In my sophomore year of high school, I was required to take a “Health” class, which encompassed everything from “saying no to drugs” such as meth and cocaine, to planning out our future goals. However, the most significant part of my health class with the least amount of proper time devoted to it was the sex-ed component. We filled out anatomy sheets, and I remember the guy on my left continued to spell vagina incorrectly so frequently that our teacher had to keep it written on the whiteboard so he could spell it correctly. I also remember the giggles and smirks whenever the teacher would say penetration or penis, and how so many people in that class handled everything like a joke. Perhaps most importantly, though, I remember how much of the class was spent focusing on abstinence as the only form of birth control, and how the entirety of the unit focused on heterosexual sex.
It is all too common for sex-ed classes in high schools to have an abstinence-only curriculum, which fails to provide students with adequate knowledge about how to safely engage in sex in a pleasurable way. Abstinence being put on a pedestal can also fail to equip students with proper knowledge about what to do if they get an STI, for example. In my class, STIs were presented as this huge shameful thing, but we didn’t talk a whole lot about what to do if you get one, just that abstinence will prevent them.
It should come as no surprise then, that my friend Gracie Vicente ’22 informed me that there was a teacher who said that “abstinence was the only option.” She further continued by stating that “We learned like anatomy but nothing about like actual sex or pleasure or safety.”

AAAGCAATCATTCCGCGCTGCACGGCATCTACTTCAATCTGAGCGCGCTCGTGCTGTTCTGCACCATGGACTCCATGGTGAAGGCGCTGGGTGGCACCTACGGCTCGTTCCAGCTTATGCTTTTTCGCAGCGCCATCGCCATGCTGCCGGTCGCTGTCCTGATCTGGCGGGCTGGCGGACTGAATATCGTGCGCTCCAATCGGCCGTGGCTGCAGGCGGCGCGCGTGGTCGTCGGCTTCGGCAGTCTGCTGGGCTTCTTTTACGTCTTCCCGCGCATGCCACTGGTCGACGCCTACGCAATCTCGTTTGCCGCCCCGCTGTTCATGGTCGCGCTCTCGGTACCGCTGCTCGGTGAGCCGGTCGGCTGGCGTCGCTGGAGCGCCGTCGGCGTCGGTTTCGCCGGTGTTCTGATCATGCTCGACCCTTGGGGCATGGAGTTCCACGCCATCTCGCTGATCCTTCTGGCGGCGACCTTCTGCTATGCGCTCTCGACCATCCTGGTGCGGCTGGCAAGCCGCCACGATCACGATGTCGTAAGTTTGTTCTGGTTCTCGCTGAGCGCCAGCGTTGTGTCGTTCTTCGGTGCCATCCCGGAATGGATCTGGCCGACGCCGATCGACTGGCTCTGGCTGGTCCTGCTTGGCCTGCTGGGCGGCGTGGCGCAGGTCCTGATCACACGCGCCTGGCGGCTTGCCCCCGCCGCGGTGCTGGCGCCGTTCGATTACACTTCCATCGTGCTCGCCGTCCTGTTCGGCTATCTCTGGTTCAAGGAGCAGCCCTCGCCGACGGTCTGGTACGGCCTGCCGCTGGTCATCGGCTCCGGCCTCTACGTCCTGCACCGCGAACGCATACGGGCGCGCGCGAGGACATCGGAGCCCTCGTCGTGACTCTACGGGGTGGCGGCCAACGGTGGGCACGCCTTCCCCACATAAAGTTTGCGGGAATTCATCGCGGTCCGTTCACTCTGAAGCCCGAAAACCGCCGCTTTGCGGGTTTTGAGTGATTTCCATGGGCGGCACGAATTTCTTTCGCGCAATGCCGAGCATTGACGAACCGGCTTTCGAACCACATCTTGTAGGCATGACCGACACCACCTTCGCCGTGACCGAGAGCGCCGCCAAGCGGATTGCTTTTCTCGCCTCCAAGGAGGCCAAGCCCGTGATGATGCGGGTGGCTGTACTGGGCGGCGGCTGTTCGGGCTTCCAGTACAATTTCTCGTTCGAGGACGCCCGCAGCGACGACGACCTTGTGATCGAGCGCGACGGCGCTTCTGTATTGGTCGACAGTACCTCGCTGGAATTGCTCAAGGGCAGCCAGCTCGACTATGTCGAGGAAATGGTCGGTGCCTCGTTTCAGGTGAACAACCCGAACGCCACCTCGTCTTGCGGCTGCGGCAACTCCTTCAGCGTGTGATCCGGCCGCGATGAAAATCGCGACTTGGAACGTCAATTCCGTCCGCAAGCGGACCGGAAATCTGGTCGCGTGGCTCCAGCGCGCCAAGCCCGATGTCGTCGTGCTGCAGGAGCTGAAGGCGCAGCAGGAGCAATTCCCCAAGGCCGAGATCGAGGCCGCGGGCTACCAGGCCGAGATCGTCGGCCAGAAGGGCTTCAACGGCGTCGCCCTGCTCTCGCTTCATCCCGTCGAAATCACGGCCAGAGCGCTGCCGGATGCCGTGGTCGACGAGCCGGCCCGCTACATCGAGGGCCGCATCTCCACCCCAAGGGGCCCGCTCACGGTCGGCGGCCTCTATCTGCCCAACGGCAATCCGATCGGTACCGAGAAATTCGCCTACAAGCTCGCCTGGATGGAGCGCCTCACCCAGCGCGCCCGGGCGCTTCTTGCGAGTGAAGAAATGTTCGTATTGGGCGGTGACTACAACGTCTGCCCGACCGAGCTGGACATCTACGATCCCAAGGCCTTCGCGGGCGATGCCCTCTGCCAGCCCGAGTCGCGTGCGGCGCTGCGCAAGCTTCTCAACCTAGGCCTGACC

Although sex education varies from school to school and state to state, there always tends to be a lack of pleasure focus in the curriculum at any school, and again, puts abstinence on a pedestal and ignores focusing on sex as something that should be pleasurable. The proposal of sex being shameful can be incredibly harmful to a student and create an unpleasant mindset and environment when it comes to sexual health.
“The sex-ed I received in high school left a lot to be desired,” Elio Simpson ’24 vowed, “we spent most of health class talking about contraceptive methods and STD prevention. We discussed healthy relationships and relationship violence, but did not talk about how to have enjoyable and exciting sexual experiences. It was very cissexist and heteronormative despite a good number of the students in the class being a part of the LGBTQ+ community. The sex-ed in high school didn’t go as far as abstinence-only education, but I don’t think the word pleasure was mentioned even once in class.”
Unfortunately, sex education classes also frequently lack inclusivity of LGBTQ+ identities, and typically only focuses on sex between two partners of the same gender. An example of this can be seen in how anatomy sheets are labeled as male reproductive systems and female reproductive systems. These heteronormative and cisnormative practices in these lessons can be very exclusionary and disaffirming to students with other identities and not provide them with adequate knowledge about their own sexual health.
The lack of inclusivity in my own sex-ed class is what drove me to join SHAG. I am so happy to be a part of an organization that believes in talking about sexual health & relationships in a pleasurable and positive manner—not to mention the inclusive and welcoming environment that SHAG strives to foster. Sex education needs to be more inclusive of not only LGBTQ+ folks, but of disabilities, race, and ethnicities, and other identities that are frequently excluded from these conversations.
On April 27, SHAG will be hosting a meeting about sexual ableism that will focus on the misinformation about disabilities and sex, and how certain bodies are considered to not be worthy or capable of sex, love, or intimacy. The meeting will be at our usual meeting time of 6 pm over Zoom.